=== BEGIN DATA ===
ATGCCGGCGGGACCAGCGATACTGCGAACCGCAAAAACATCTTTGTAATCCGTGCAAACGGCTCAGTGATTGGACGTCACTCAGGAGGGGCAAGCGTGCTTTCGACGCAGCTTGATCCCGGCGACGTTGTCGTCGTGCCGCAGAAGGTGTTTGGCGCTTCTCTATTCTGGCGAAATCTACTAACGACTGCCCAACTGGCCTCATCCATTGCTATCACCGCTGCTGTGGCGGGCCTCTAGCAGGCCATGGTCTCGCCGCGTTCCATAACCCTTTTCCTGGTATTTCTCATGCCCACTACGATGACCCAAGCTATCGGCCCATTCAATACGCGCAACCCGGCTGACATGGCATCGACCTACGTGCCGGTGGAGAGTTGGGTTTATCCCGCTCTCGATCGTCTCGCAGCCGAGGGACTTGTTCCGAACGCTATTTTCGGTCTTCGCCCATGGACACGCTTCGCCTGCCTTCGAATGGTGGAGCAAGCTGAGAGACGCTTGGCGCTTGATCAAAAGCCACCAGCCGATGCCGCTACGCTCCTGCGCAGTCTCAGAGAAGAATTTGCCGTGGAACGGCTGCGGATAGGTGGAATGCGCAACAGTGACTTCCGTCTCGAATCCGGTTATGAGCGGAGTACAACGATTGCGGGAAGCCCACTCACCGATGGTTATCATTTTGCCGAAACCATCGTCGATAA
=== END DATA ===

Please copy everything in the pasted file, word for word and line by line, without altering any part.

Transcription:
ATGCCGGCGGGACCAGCGATACTGCGAACCGCAAAAACATCTTTGTAATCCGTGCAAACGGCTCAGTGATTGGACGTCACTCAGGAGGGGCAAGCGTGCTTTCGACGCAGCTTGATCCCGGCGACGTTGTCGTCGTGCCGCAGAAGGTGTTTGGCGCTTCTCTATTCTGGCGAAATCTACTAACGACTGCCCAACTGGCCTCATCCATTGCTATCACCGCTGCTGTGGCGGGCCTCTAGCAGGCCATGGTCTCGCCGCGTTCCATAACCCTTTTCCTGGTATTTCTCATGCCCACTACGATGACCCAAGCTATCGGCCCATTCAATACGCGCAACCCGGCTGACATGGCATCGACCTACGTGCCGGTGGAGAGTTGGGTTTATCCCGCTCTCGATCGTCTCGCAGCCGAGGGACTTGTTCCGAACGCTATTTTCGGTCTTCGCCCATGGACACGCTTCGCCTGCCTTCGAATGGTGGAGCAAGCTGAGAGACGCTTGGCGCTTGATCAAAAGCCACCAGCCGATGCCGCTACGCTCCTGCGCAGTCTCAGAGAAGAATTTGCCGTGGAACGGCTGCGGATAGGTGGAATGCGCAACAGTGACTTCCGTCTCGAATCCGGTTATGAGCGGAGTACAACGATTGCGGGAAGCCCACTCACCGATGGTTATCATTTTGCCGAAACCATCGTCGATAA